When I was 18 I could not have dreamed that visiting a strange and faraway land—both in terms of geography and culture—such as Japan would have such an impact on the course of my life, particularly as this country was so mysterious and distant and not much was known about it at the time.
On my arrival in the country everything was strange,including the language and the culture. I loved writing the Japanese language and its characters and I tried to expend all my effort to master this art. I thank God I was accepted to study at one of Japan’s most prestigious and famous universities, Meiji University, in 1980.
On my first day there I learned a great lesson that has stayed with me throughout my life. I took care to keep in the good graces of the professor who was in charge of my first practical lesson studying engineering, working hard and reading a lot of Japanese in order to excel. I arrived early for my first class and waited for the other students. After the attendance had been taken I was amazed that the other students did not seem to know how to use the various tools that we would be using during the lesson, particularly as I was well aware of the extent of Japanese diligence and attentiveness.
I took this as an opportunity to show off my skills to the rest of the class, and particularly the professor. We had been allotted five hours to complete the task. To the amazement and surprise of the other students, I started working on my own and completed the appointed task within half an hour. I was very happy about my achievement and, overcome with pride, went immediately to the professor’s office to tell him that I had completed the required task. The professor gave me a strange look—one I can still recall to this day—and invited me to return with him to the classroom. He looked over my work and firmly asked me to come to his office.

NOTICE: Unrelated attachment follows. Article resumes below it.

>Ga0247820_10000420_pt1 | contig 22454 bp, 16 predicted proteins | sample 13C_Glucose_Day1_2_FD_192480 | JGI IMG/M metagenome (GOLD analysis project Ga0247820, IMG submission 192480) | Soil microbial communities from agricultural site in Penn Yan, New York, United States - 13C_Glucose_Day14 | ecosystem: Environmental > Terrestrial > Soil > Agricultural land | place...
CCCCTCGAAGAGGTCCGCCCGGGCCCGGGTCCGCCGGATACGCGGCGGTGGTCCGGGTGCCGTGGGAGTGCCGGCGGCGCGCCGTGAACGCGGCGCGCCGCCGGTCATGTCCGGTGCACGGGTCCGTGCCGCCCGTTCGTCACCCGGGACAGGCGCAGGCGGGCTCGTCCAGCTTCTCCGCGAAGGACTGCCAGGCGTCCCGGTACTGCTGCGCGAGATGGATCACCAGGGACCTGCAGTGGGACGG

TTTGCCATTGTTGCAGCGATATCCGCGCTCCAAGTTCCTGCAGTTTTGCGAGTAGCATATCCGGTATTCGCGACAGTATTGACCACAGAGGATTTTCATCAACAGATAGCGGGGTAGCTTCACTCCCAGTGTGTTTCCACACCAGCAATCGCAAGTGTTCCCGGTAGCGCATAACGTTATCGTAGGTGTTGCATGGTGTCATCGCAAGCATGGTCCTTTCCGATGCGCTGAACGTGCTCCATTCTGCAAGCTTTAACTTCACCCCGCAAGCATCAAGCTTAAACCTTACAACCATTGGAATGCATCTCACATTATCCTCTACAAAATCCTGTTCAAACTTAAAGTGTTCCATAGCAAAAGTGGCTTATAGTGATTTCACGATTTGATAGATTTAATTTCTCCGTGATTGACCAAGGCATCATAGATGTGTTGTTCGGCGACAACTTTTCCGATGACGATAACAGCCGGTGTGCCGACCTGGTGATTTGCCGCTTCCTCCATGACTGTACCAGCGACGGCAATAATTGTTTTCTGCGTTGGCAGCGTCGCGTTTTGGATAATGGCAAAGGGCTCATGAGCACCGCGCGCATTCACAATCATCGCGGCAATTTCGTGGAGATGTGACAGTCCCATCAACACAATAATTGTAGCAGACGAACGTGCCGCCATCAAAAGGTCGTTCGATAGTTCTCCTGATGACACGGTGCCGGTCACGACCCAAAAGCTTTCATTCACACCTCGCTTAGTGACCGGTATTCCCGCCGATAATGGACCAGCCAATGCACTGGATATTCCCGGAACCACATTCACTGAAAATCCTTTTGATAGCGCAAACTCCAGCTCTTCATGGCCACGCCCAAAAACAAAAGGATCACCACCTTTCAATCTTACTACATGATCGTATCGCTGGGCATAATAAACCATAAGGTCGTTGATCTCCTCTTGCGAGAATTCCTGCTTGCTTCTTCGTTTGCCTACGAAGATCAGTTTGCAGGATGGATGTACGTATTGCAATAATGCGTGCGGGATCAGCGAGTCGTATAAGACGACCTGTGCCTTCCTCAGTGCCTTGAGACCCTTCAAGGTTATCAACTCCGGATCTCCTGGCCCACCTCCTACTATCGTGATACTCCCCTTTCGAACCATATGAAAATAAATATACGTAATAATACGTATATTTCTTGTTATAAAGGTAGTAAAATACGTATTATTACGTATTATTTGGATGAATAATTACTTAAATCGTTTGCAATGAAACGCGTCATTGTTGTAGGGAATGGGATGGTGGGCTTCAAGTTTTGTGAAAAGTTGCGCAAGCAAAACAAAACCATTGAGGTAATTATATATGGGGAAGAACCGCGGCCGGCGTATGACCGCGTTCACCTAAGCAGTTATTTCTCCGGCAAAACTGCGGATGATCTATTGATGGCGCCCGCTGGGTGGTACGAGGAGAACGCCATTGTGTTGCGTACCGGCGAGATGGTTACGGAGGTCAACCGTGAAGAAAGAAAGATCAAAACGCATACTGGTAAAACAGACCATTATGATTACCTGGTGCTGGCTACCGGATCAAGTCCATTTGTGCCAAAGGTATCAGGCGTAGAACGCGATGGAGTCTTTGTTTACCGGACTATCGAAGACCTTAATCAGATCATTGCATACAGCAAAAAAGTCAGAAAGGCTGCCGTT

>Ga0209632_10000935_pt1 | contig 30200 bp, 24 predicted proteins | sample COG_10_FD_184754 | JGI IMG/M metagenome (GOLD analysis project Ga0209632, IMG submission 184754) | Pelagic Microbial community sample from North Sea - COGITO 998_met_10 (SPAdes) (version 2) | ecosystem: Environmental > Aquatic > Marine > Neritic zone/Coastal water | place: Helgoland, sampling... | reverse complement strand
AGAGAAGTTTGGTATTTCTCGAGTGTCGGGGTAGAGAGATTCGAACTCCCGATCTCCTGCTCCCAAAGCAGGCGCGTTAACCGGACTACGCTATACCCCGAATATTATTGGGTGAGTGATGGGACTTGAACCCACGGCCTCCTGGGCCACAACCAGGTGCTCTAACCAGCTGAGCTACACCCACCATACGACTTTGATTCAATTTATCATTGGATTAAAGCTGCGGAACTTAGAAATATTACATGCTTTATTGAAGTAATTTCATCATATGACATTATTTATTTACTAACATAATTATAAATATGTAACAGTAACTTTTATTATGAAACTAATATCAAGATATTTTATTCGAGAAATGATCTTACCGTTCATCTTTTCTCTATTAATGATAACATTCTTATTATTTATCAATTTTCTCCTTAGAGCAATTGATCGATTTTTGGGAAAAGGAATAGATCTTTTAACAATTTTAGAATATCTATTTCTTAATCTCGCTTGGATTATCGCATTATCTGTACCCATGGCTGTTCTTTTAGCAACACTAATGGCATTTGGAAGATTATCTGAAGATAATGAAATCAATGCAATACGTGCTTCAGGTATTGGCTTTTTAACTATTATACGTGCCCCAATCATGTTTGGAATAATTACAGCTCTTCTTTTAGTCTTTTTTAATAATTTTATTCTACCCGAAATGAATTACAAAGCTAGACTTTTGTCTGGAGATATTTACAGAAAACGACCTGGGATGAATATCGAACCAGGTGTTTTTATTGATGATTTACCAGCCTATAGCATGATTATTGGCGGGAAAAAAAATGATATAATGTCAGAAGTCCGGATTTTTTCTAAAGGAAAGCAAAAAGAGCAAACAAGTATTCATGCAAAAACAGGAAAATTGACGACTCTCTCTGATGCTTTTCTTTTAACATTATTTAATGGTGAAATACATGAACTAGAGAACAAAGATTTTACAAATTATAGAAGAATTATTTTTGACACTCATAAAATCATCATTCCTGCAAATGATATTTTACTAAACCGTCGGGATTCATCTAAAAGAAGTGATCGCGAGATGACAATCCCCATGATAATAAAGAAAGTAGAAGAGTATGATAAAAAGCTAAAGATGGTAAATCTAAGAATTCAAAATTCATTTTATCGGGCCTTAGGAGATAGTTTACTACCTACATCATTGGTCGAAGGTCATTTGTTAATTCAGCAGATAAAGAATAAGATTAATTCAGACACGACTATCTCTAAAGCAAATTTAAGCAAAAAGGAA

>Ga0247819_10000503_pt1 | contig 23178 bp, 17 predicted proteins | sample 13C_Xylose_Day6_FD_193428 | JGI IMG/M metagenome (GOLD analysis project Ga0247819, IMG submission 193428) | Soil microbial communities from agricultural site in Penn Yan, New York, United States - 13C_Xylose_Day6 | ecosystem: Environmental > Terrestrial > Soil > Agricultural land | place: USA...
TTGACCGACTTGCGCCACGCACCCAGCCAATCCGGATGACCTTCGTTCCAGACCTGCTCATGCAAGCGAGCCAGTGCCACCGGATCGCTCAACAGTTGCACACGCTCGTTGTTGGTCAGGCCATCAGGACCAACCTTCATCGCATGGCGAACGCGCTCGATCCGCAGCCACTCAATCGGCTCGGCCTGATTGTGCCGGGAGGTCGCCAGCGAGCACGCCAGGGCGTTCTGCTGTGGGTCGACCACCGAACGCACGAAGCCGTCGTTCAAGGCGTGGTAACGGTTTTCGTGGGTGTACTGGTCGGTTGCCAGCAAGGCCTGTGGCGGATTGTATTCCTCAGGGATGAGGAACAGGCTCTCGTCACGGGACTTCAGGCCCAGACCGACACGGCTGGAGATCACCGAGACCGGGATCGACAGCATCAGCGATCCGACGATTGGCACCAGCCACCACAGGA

I did not know what he wanted, or why he was acting so harshly, instead of rewarding me or saying me “well done.” He shut the office door and said: “You do not know what you are doing. Did you think you were the only student in the class who could to this? Everyone can. The point of the exercise is for you all to work together in order to get the best results, not to work on your own. In order to be welcome at this university, you need to radically change your thinking. Therefore, I will not provide you with the syllabus for this module. In fact, you can consider yourself dismissed from this class for this semester so that you remember this experience for the rest of your life.”
I tried hard to change his mind, particularly since this was a compulsory module. However, he rejected me categorically and said, “You can retake the class next term.”
At first I thought he was being unfair and biased, but as time passed I understood the lesson: teamwork is one of the keys to success.
This experience helped me a lot in my life and I still cannot forget this honorable professor. When I graduated, he approached me and said: “I have been following your academic performance and I am proud of you and your success.”
From my own personal experience, teamwork is one of the most important reasons for the success of any entity, whether we are talking about a company, or institution or the homeland. Teamwork is an integral part of Japanese culture and one of the reasons why this is so successful and distinguished. This was the view of work culture I gained from my time in Japan as a student and something that has remained with me throughout my life.